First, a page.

Havana, via Jacksonville, Fla., »«y»:
W. Hughes, correspondent of Black and
White of London, was found lying dead
on the Prado, in this city, on Thursday
night. He recently visited Plnar del
Rio with a pass from the military gov
A party of Spanish guerrlllas.however.
maltreated and robbed him of every
thing In broad daylight. Ragged and
starving, he eventually managed to
reach Havana.
Having lost his passport and other
papers, he could neither establish hl«
identity nor cable his friend* The
British Consul was unable to aaalst him,
and, being practically a stranger, he ex
isted on, the streets until he waa found
by the police starved to death.
Hughes earned considerable of a repu
tation as a war correspondent, both In
Western Africa and Egypt. He wa* •
son of Surgeon Hughes, a retired officer
of the British navy.
LONDON, Oct. 20.—The Daily Chron
icle this morning, commenting upon the
death in Cuba last week of W, Hughes,
correspondent of Black and White, of
London, who is said to have starved to
death in the streets of Havana, after
having been maltreated and by a
party of Spanish guerrillas, says: "If
the story of his death is true, fresh ex
ecration of Spanish action will arise, and
the British government may have some
thing to say."
Hughes was found dead on the Prado,
Havana, last Thursday night. He had
recently visited Pinardel Rio with a pass
from the military governor. It is said
that while there a party of guerrillas,
in broad daylight, and In. the presence ot
Spanish officers, assaulted him and rob
bed him of everything he had except his
clothes. Hughes, it Is alleged, appealed
to the military commander for help, de
manding the restitution of his property,
but was only laughed at. He was ob
liged to return to Havana, walking the
entire distance, and reached the city
ragged and starving. Having lost his
passport, he could not establish hlsiden
tity or communicate with his friends
in England. He starved to death in the
streets. Hughes had earned an excel
lent reputation as a war correspondent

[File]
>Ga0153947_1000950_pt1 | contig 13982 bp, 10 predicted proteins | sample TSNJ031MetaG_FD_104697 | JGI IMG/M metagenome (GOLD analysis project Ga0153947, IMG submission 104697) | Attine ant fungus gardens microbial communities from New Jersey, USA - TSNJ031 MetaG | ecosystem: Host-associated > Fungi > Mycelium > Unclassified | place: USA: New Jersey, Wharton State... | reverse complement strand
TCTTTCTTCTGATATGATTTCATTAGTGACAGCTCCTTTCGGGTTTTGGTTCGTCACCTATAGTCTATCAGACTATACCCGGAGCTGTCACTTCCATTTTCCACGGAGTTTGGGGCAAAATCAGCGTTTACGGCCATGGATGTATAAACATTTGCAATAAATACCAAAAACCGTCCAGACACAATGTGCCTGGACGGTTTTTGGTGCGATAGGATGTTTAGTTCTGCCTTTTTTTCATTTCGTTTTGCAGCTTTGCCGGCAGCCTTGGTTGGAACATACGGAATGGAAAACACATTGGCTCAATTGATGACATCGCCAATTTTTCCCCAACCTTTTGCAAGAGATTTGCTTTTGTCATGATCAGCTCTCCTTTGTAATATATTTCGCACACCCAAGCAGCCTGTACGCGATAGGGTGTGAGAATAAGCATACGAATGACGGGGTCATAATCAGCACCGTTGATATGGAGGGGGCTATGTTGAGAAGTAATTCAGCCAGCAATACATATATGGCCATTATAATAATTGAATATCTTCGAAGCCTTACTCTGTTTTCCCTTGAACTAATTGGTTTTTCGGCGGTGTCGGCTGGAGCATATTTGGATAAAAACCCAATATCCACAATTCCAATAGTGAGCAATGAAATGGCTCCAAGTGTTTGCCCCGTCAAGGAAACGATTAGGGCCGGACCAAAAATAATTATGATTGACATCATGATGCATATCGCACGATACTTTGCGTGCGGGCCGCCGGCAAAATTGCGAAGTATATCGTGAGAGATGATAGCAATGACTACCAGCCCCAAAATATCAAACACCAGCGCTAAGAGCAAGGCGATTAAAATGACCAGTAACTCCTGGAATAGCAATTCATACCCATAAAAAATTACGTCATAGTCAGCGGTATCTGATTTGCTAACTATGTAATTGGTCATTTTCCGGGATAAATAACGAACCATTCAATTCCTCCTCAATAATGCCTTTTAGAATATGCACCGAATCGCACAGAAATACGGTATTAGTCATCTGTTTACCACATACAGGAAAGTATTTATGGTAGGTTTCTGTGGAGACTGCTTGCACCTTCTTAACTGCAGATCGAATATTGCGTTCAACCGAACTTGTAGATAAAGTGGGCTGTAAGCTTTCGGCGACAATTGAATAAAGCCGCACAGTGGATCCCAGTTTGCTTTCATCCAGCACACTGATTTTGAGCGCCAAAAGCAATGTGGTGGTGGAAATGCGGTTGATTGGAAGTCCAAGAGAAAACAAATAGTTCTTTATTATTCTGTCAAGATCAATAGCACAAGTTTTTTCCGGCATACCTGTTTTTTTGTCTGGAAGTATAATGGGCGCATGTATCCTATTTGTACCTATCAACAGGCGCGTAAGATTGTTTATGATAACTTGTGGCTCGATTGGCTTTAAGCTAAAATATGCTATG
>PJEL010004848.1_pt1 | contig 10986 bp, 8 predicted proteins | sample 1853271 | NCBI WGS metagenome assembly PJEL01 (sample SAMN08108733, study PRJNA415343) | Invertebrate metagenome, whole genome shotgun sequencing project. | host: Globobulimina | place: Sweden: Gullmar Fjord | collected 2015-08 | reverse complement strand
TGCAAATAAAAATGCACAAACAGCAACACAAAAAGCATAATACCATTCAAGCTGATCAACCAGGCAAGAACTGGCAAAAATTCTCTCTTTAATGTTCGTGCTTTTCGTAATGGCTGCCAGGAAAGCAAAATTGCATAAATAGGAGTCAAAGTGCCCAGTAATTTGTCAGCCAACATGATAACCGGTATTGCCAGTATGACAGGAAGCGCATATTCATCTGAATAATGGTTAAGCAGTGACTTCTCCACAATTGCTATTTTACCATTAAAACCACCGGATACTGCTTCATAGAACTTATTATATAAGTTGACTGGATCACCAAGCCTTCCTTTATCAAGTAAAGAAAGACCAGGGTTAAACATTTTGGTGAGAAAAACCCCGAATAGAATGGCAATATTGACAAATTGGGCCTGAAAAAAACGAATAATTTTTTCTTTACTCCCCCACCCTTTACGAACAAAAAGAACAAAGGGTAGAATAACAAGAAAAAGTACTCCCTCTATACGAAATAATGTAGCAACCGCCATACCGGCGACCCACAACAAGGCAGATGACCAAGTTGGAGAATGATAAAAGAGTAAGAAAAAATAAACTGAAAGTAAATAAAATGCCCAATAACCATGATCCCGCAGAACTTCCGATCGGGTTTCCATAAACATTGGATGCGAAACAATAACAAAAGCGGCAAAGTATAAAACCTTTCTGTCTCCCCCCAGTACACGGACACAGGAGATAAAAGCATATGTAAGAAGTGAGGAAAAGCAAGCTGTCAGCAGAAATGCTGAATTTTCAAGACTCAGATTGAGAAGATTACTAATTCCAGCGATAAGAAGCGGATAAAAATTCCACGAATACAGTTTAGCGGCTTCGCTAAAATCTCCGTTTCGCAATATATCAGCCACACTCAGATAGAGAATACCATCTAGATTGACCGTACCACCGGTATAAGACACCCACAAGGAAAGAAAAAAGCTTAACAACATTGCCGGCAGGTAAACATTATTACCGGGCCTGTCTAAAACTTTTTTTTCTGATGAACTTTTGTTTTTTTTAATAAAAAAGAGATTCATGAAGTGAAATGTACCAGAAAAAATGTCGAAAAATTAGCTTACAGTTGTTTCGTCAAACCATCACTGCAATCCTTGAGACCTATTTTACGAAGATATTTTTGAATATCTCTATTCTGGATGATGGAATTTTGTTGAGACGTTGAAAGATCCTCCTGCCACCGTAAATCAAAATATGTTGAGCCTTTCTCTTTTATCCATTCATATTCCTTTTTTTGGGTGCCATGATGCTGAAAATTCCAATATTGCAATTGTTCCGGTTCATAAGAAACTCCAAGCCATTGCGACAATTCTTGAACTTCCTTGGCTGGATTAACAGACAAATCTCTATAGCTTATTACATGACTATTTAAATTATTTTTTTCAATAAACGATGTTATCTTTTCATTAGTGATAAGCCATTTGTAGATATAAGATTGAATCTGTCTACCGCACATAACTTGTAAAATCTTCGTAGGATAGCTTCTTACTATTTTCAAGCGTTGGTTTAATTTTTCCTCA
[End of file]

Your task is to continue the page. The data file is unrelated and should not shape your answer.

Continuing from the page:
in Africa, having followed the Soudan
expedition, and had also traveled in
Western Africa. The case has been re
ported to the British consul at Havana.
LONDON. Oct. 19.—A special from
Madrid! says that there is much discus
sion at the Spanish capital on the sub
ject of an alliance with Spain and Port
ugal, which is reported to be in process)
of negotiation. The Portuguese minis
ter of marine, now in Madrid, expresses
the belief that such ati alliance may be
accomplished, at any moment.
HAVANA, Oct. 19.—The Spanish gen
eral, Jimlnez Castellanos, accompanied
by his son. Lieutenant Adolph Castel
lanos, Captain Pedro Aguilar, his aids
de camp, twenty-nine other officers and
seventy sick soldiers, arrived here today
from Puerto Principe.
General Weyler has ordered the re
lease from the Isle of Pines, the Spanish
penal settlement, of eleven prisoner*
who were, it is alleged, concerned In tbe
uprising which resulted in the impris
onment of Evangelina Cosslo y Cisne
ros, who recently escaped from the Casa
Recogidas in this city and who is now ln
New York. The release of Abram So
has, Juan and.Perto Torres, Jose Jestard
God'oy and seventeen other political
prisoners has also been ordered by Gen
eral Weyler.
NEW YORK. Oct. 19.—Colonels Bald
ema Acosta and Andras Hernandez and
Lieutenant Alberto Guzman of the Cu
ban army, have arrived here from Ha
vana. They came to this country for
surgical treatment. Colonel Acosta has)
four troublesome wounds which com
pelled him to absent himself from the
field pending treatment. Colonel Her
nandez was pierced through the lungs,
abdomen and legs by Mauser bullets.
Both men were with General Antonio
Maceo when he was killed.
Only a short time ago they led a suc
cessful raid against the city of Mariano,
six miles from Havana. First Lleuten
ane Guzman, who has acted as Colonel
Acos'.a's aide during the last two years),
Is only IF years of age. He accompanied
General Maceo ln his famous march
from Matanzas to Manteul, Pinar del
Rio province, and was wounded whits
charging by the side of Colonel Acosta
when the latter drove away from tho
field the Spanish guerrillas who were at
tempting to carry away the dead body
of General Maceo.
A Suspicious Hat
SAN FRANCISCO, Oct. 19—Police
man Colen tonight arrested C. M. Forlln,
an Innocent looking countryman from
Santa Barbara, on suspicion that he waa
one of the Ukiah stage robbers. Theonly
apparent warrant for Colen's action was
the fact that Forlin was wearing a som
brero. Forlln was taken to police bead
quarters but was released Immediately,
having clearly proved his Identity. Po
liceman Colen waa reprimanded far
I making the arrest —